There are three things a fellow needs to ride his bike every day successfully in Seattle. Wool, more wool, and above all, a good Showers Pass rain jacket.
Well, I suppose there are some other things that somebody might need, but what I’ve found the past few years is that with these three things, I can go out on the bike pretty much every day, in any inclement riding conditions, and while I may get wet and the weather might be cold, I’m not going to be uncomfortable. Some might dispute my choices, but let them ride a few thousand miles in my saddle and then let’s talk.
My love affair with my Showers Pass rain jacket was pretty much immediate from the first time I wore it. It was Christmas 2007. We were going with our bike club down to the Oregon coast for New Year. Mimi had bought one of these jackets for herself earlier in the year. I’d changed jobs in April, making it possible to bike commute pretty much daily, but my old rain jacket was just not very waterproof, and it didn’t breathe very well. She had ordered me one for my Christmas present, but it didn’t arrive in time. She called somebody, telling them we were going out of town (I didn’t even know about it) and when we arrived at our hotel, the desk clerk said to me, "Mr. Boothby, I think we have a package for you."
Now THAT was some gift delivery.
In 2008, I rode 337 days. In 2009, 362 days and in 2010, 364 days, missing only four days in the last two years and haven’t had a day yet in 2011 without riding. In that amount of time, I’ve ridden over 33,000 miles. Most of those miles are in western Washington and riding through the winter, it doesn’t rain every day, but it is almost constantly either very wet or very cold. On January 1, 2010 I rode a 125 mile ride from Olympia to Brinnon, WA passing first north and a few hours later south through Hoodsport. The rainfall that day was 2.5” in Hoodsport. I smiled and played in the rain all day with glee.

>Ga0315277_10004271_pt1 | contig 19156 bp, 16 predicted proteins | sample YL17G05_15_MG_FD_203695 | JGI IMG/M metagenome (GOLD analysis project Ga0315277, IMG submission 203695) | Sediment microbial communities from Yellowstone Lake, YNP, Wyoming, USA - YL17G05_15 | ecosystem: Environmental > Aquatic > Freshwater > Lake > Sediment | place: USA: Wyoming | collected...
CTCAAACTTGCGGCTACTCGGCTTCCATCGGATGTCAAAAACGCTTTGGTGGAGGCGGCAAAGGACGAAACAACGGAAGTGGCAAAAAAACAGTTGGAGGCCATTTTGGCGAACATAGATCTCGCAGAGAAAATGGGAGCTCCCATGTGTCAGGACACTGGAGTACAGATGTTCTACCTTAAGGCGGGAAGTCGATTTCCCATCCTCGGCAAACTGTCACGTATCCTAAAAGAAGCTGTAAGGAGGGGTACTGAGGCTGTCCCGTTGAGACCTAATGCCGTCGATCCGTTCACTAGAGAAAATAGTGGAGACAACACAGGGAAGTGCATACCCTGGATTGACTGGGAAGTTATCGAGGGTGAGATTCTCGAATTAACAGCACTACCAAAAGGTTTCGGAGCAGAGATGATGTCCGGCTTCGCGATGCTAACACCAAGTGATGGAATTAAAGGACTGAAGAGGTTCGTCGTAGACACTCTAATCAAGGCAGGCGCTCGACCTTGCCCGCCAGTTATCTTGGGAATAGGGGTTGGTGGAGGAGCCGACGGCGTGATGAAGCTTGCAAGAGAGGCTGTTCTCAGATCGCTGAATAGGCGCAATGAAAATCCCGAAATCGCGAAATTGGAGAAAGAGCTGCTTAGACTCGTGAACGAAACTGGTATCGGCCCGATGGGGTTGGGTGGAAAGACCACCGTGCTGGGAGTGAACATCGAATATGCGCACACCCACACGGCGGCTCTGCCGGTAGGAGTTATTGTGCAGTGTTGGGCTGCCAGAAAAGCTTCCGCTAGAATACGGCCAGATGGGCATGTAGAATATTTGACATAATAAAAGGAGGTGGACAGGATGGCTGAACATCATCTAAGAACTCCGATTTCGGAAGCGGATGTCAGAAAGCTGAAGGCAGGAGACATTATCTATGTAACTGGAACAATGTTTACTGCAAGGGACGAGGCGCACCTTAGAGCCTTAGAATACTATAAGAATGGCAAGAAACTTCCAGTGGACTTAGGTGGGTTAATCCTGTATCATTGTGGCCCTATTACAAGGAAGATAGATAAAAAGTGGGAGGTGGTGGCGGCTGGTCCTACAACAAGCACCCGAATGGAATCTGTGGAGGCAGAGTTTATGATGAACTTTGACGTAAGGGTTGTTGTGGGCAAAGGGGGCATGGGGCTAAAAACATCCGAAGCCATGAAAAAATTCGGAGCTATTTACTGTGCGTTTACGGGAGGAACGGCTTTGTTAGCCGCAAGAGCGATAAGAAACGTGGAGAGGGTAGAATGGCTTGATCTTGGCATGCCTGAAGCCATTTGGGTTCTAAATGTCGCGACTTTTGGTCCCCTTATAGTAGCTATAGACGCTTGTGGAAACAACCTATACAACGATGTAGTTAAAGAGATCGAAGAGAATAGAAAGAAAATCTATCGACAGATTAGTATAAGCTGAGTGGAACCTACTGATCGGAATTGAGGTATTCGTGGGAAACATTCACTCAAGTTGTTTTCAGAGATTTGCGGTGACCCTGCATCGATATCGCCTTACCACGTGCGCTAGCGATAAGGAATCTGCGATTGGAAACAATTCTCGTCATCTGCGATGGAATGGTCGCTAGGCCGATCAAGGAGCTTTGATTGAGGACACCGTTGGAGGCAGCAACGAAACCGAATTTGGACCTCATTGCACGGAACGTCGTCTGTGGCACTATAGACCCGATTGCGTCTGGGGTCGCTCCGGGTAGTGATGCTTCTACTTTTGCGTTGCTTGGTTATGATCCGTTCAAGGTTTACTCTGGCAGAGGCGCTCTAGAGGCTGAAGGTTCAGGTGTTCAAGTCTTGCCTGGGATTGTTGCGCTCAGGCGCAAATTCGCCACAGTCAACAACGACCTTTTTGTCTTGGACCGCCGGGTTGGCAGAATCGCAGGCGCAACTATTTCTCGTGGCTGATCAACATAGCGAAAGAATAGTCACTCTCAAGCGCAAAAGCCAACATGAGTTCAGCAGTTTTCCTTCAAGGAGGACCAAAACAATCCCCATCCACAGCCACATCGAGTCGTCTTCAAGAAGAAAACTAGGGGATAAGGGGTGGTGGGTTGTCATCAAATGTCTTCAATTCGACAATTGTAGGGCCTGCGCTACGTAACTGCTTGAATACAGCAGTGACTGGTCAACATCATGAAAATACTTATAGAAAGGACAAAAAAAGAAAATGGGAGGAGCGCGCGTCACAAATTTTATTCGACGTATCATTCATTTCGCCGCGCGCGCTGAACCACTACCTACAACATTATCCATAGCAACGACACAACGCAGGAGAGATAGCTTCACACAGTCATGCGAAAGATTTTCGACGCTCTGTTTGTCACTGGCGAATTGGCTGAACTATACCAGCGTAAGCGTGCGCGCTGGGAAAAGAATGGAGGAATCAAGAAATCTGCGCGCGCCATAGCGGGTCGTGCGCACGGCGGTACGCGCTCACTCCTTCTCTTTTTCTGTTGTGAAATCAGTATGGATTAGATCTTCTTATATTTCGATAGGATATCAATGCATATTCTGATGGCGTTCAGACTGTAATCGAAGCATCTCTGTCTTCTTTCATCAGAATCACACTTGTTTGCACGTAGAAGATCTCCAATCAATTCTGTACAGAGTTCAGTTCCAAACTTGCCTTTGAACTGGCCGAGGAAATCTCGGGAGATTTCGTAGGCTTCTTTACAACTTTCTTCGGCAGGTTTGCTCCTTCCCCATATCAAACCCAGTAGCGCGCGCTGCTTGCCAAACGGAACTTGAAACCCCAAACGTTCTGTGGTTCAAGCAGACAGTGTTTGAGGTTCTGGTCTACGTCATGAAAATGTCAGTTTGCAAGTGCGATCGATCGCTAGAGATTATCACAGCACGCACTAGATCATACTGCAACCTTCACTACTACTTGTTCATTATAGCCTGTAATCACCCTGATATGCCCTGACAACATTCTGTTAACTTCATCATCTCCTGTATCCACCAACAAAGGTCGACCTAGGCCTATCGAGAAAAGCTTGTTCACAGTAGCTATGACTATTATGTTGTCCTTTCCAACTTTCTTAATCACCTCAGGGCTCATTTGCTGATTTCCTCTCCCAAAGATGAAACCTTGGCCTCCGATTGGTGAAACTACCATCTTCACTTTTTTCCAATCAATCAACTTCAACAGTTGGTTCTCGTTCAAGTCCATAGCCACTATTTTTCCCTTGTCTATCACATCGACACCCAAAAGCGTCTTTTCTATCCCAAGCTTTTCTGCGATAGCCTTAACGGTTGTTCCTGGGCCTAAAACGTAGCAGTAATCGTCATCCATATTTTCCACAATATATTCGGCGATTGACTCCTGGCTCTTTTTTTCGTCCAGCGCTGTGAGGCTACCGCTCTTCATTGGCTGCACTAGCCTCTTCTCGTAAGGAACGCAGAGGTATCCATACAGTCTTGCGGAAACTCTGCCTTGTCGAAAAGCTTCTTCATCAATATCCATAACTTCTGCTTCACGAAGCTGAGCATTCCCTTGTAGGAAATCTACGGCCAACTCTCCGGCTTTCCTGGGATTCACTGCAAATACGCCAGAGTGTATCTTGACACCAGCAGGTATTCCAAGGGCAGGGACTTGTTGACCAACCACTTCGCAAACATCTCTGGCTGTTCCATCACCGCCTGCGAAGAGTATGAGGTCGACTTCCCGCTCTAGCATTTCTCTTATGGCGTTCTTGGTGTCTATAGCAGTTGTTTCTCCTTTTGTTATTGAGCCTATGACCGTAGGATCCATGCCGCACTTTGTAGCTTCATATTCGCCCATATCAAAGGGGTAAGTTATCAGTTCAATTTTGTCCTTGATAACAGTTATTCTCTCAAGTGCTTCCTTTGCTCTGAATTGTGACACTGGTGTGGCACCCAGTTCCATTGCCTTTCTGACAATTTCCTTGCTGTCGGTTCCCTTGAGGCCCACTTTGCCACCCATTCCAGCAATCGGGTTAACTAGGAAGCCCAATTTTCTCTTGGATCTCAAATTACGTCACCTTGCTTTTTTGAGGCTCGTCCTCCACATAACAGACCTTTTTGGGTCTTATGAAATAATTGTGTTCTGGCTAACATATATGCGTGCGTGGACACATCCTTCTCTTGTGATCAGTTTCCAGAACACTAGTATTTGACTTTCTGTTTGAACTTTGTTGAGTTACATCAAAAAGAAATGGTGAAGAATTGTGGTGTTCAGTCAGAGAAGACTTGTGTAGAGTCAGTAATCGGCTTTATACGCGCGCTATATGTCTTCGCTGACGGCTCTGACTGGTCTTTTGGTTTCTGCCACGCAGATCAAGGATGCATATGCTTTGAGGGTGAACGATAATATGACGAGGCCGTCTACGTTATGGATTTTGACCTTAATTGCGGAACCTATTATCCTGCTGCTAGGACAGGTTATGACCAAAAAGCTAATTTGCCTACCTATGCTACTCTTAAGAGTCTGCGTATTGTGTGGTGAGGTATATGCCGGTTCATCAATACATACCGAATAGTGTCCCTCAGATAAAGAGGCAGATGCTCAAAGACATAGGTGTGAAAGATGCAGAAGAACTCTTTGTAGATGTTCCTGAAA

What I found with the Showers Pass is that with a single merino wool undergarment, a long sleeve merino wool jersey and my rain jacket, I can ride comfortably down to temperatures of 25 degrees F. Below that, I need another layer of wool. But the nice thing about the Showers Pass is that its wind protection and breathability allow me to wear it over the wool all day, every day and not become cold and clammy, like what used to happen with the other jacket I wore.
Alas, after about 33,000 miles, all the road grime, all the roadside tire changes and emergency maintenance done without removing my coat, all the times being dragged through the mud, and all the just daily beating up that my gear gets has taken its toll. The nice yellow isn’t so nice anymore. It is stained and bedraggled. The rear pocket seams came unglued about 3 months ago. The right Velcro wrist strap is beginning to fall apart (it’s been that way for over 18 months and just never really gets any worse, so I don’t do anything about it) and finally, after all the up and down action, the zipper has finally given up. Like me, it finally lost its grip. It hadn’t lost its water repellent properties though. FANTASTIC!
I have only one article of clothing that I feel any more sentimental about than this jacket, and that is a pair of old beat up wing tips I bought in 1981. I’ve had them resoled and reheeled several times, and now, the leather at the heels is finally starting to collapse. Like my Showers Pass, they’re beginning to fail. Maybe I ought to send them back, too. Clothes just obviously aren’t meant to last. On the other hand, maybe they could fix my rain jacket like they did my shoes.…..